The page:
Worried about booking a post-Brexit trip to Europe? Try these non-EU alternatives

Nick Trend
The Moroccan city of Essaouira - GETTY

This week, Brittany Ferries announced that its advance bookings for 2019 are 4 to 5 per cent down because of uncertainty about how Brexit might affect crossings from the UK to France and Spain. It cited concern among its regular customers on issues such as rules about travelling with pets, health insurance and the validity of driving licences. And I suppose it isn’t surprising that a significant number of risk-averse travellers want to keep their powder dry in case things don’t work out in time for the deadline.

Personally, I think that, whatever the Brexit deal (or no deal), there will long-term downsides for travellers in Europe. But I am confident that the basic practicalities will be sorted out reasonably quickly. At least I’m confident enough to be planning plenty of European travel for later in 2019 and to advise early booking for summer peak weeks

As things stand, I am holding off booking travel to Europe during the weeks immediately after March 29 – if only to avoid getting caught up in potential teething problems at the borders and the stress of any last-minute dramas in the negotiations.

So what should you do if you have similar doubts, yet you are keen to arrange an overseas holiday at Easter (April 21)? Perhaps consider destinations that fall outside EU borders, but don’t involve a long-haul flight.

There are, of course, very few options in geographical Europe itself. A glance at the map shows that only Iceland and Norway (which are not at their best in April), Switzerland and a small clutch of countries in the Balkans and the far-eastern side of the continent remain outside the EU. But there are some interesting options a little further afield. Here are some suggestions – places that you can reach on a flight of five hours or less. All, apart from the last, offer good value at the moment. Flights might be relatively expensive, but your pound will go a lot further than in most EU countries.

Few cities in the world can match Istanbul Credit: GETTY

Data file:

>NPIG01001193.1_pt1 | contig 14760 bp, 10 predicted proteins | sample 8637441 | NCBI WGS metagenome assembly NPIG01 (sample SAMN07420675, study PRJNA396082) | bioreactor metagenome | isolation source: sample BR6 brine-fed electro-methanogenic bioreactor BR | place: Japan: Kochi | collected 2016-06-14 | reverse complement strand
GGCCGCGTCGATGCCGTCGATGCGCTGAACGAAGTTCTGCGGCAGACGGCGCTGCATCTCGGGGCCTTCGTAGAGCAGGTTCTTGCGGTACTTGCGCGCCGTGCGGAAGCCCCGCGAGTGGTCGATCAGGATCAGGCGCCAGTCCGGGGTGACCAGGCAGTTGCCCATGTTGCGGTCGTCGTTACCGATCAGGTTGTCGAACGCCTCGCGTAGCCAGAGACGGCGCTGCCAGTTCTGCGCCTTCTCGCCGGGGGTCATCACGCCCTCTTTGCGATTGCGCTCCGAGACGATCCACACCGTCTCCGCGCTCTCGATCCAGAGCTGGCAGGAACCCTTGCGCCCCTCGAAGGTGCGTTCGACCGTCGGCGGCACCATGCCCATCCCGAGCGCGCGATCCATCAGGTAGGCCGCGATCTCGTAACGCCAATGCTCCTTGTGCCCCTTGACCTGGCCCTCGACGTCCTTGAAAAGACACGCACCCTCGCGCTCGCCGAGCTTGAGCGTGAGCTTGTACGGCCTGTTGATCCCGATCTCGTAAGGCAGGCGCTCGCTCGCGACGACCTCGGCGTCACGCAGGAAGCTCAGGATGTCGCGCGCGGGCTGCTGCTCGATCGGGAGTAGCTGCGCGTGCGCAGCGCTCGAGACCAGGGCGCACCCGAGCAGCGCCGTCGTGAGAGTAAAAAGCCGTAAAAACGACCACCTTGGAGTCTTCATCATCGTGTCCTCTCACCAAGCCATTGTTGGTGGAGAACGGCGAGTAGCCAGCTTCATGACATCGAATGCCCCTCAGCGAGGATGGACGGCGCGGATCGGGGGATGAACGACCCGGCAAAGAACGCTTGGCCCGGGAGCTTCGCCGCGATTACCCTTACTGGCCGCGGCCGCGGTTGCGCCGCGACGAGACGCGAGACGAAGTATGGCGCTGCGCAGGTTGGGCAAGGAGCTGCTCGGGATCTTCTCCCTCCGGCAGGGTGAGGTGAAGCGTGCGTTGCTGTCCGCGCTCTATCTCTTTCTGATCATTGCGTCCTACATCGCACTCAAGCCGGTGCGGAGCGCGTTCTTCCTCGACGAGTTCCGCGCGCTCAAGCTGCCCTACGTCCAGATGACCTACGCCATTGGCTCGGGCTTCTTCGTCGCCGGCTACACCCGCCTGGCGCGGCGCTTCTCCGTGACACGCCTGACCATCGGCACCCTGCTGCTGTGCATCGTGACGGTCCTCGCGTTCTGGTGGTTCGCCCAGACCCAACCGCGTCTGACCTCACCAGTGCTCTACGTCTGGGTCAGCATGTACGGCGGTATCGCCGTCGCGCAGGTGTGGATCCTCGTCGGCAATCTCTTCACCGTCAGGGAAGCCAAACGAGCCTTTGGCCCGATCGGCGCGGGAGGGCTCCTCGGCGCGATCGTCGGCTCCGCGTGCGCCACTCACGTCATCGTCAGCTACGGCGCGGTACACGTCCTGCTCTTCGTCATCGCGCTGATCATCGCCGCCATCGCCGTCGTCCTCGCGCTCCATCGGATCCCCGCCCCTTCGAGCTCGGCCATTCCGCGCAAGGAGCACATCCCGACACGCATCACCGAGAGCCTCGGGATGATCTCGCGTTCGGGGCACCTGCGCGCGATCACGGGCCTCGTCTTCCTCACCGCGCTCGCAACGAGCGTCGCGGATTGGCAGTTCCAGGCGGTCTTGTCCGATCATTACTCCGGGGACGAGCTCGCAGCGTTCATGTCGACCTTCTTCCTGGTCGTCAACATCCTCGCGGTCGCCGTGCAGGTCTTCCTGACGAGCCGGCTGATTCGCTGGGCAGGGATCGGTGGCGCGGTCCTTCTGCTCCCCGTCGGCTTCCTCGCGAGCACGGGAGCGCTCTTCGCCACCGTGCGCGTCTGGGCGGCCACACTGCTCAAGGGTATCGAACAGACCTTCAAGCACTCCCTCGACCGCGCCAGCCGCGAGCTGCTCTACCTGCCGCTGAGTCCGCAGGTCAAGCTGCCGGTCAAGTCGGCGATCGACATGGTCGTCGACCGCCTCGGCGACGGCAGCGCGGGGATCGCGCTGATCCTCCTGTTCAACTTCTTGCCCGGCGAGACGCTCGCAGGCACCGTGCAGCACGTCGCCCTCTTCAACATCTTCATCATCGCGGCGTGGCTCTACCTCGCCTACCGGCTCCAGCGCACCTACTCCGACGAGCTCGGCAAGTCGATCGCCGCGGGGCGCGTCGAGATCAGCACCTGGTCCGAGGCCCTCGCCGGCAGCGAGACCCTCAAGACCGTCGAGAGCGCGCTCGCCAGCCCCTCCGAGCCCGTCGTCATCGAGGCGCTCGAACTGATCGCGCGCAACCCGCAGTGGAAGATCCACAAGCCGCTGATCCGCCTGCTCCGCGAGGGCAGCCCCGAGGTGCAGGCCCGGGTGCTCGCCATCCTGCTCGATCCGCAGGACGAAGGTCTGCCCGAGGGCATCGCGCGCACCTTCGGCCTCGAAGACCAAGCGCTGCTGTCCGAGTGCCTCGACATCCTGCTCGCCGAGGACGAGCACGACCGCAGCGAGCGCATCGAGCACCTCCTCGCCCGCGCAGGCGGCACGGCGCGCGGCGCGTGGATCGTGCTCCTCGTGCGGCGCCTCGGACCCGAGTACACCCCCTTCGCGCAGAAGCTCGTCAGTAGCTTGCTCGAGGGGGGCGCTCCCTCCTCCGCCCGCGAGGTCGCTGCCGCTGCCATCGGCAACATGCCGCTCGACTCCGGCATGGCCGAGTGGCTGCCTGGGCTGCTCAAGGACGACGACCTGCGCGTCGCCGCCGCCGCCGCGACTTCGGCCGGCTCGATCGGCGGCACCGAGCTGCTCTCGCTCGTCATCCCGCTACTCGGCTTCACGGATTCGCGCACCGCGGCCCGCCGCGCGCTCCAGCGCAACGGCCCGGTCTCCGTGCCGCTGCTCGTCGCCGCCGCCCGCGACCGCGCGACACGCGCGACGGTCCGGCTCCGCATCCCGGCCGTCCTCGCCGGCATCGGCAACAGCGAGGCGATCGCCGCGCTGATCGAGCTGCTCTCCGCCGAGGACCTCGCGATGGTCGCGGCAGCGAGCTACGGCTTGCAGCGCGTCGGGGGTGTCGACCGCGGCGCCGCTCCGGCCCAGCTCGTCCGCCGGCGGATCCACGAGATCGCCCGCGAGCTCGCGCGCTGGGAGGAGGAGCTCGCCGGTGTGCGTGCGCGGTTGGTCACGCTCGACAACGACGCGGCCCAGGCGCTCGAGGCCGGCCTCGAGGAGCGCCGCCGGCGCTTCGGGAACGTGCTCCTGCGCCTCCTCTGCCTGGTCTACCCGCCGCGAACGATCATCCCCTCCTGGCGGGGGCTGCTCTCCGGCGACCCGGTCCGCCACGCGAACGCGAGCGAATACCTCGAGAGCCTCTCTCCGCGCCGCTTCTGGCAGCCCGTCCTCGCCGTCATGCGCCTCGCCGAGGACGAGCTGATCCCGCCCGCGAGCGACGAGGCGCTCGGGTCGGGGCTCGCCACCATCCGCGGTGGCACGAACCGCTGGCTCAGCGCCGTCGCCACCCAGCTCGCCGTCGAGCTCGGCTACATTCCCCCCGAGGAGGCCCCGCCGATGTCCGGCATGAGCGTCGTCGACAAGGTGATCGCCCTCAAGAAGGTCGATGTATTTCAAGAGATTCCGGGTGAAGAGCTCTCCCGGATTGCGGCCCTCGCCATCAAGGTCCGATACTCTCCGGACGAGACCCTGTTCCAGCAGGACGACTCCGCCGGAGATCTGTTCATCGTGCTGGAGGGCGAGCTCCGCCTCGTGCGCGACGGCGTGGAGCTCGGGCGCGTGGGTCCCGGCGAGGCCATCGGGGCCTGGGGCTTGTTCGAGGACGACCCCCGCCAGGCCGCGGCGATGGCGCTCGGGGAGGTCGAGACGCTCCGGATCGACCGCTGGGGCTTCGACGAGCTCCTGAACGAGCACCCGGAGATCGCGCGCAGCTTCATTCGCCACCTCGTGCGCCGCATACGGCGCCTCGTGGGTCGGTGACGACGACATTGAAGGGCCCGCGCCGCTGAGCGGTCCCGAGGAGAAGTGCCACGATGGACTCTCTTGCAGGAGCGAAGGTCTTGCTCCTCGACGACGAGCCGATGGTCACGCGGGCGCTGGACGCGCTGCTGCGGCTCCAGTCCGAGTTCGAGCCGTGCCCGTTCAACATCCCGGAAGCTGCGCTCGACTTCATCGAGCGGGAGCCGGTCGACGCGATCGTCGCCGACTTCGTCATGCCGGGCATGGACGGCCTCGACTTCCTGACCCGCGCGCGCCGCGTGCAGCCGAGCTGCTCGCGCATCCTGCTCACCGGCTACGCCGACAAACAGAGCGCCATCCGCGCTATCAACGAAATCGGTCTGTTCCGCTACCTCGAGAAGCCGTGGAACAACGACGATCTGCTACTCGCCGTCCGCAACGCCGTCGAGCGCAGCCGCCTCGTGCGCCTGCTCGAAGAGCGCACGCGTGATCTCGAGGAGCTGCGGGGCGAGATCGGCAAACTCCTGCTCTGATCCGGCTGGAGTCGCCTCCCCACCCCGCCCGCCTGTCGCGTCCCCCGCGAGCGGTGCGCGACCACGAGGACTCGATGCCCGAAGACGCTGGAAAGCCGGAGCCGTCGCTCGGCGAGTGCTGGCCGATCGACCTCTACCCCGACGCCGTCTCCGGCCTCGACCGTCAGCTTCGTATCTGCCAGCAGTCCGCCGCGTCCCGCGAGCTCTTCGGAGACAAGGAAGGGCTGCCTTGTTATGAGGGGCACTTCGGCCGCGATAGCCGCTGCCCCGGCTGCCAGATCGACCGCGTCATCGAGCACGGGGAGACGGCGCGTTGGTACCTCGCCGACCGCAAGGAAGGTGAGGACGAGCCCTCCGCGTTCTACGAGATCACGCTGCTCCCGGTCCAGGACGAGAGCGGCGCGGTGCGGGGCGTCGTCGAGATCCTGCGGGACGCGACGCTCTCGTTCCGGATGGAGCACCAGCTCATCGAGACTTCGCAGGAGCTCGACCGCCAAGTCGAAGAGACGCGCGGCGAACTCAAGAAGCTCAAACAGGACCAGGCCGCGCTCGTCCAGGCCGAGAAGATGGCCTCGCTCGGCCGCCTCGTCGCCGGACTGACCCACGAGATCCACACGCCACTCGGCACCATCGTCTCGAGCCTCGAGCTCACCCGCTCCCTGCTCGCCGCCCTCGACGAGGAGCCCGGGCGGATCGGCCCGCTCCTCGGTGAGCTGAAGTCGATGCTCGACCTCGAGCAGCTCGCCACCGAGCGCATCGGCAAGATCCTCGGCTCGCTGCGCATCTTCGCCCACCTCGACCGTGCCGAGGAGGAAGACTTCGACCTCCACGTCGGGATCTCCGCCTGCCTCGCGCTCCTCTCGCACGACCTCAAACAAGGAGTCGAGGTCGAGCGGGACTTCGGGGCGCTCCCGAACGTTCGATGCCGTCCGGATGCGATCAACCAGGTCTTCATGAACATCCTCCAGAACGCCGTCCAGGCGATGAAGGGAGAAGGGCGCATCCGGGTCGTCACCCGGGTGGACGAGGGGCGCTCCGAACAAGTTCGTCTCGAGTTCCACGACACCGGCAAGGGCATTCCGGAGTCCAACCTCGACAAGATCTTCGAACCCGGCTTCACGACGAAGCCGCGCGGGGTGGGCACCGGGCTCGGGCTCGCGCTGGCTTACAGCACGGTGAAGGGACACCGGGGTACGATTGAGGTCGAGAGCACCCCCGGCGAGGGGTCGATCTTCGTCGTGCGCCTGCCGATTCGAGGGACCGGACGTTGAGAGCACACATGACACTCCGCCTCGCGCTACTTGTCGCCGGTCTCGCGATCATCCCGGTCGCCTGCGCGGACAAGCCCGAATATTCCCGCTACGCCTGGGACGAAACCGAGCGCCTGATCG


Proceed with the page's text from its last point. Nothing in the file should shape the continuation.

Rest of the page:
City breaks

My number one choice for next Easter is Istanbul. There are very few cities in the world that combine such a deep and complex history, such a fascinating food culture, and a shopping experience to match the Grand Bazaar. Tourist numbers have been well down for the past couple of years and, while Turkey’s political problems are not over, the situation is much more stable now. Alternatively, Marrakech is lovely in the spring sunshine and just over three hours’ flight away. St Petersburg is one of Europe’s great cultural centres, rates highly in our readers’ surveys and is an alluring introduction to Russia. It won’t be warm – expect temperatures peaking at about 46F (8C), but so many treasures are in its palaces and museums that the weather is unlikely to spoil your break.


Options for reliable short-haul sun in April are always limited. Cyprus and the Canaries are the safest choices and I’m sure they will do their best to make life easy for UK tourists after Brexit. But to avoid the EU, I might be tempted by the beaches and Kasbah of Essaouira on the west coast of Morocco. It won’t be scorching, but should top about 68F (20C) most days. For real heat, one of the Egyptian Red Sea resorts would work. Or, if you are happy with a pool, a Nile-side break in Luxor or Aswan is a great option – the climate is wonderfully hot and dry. A more offbeat option is the Israeli Red Sea resort of Eilat; Wizz Air (wizzair.com) started direct flights there from Luton a couple of weeks ago.

Zermatt would be an excellent choice and, since it is linked to Cervinia, it gives you the option of skiing down into Italy for lunch Credit: GETTY


The obvious destination for skiers at Easter is Switzerland. It’s expensive, but you can’t argue with the quality of the skiing, nor the variety of resorts. In April, however, you would want to head for one of the more snow-sure options. Zermatt would be an excellent choice and, since it is linked to Cervinia, it gives you the option of skiing down into Italy for lunch: passport checks, at what is essentially an open border, are very rare.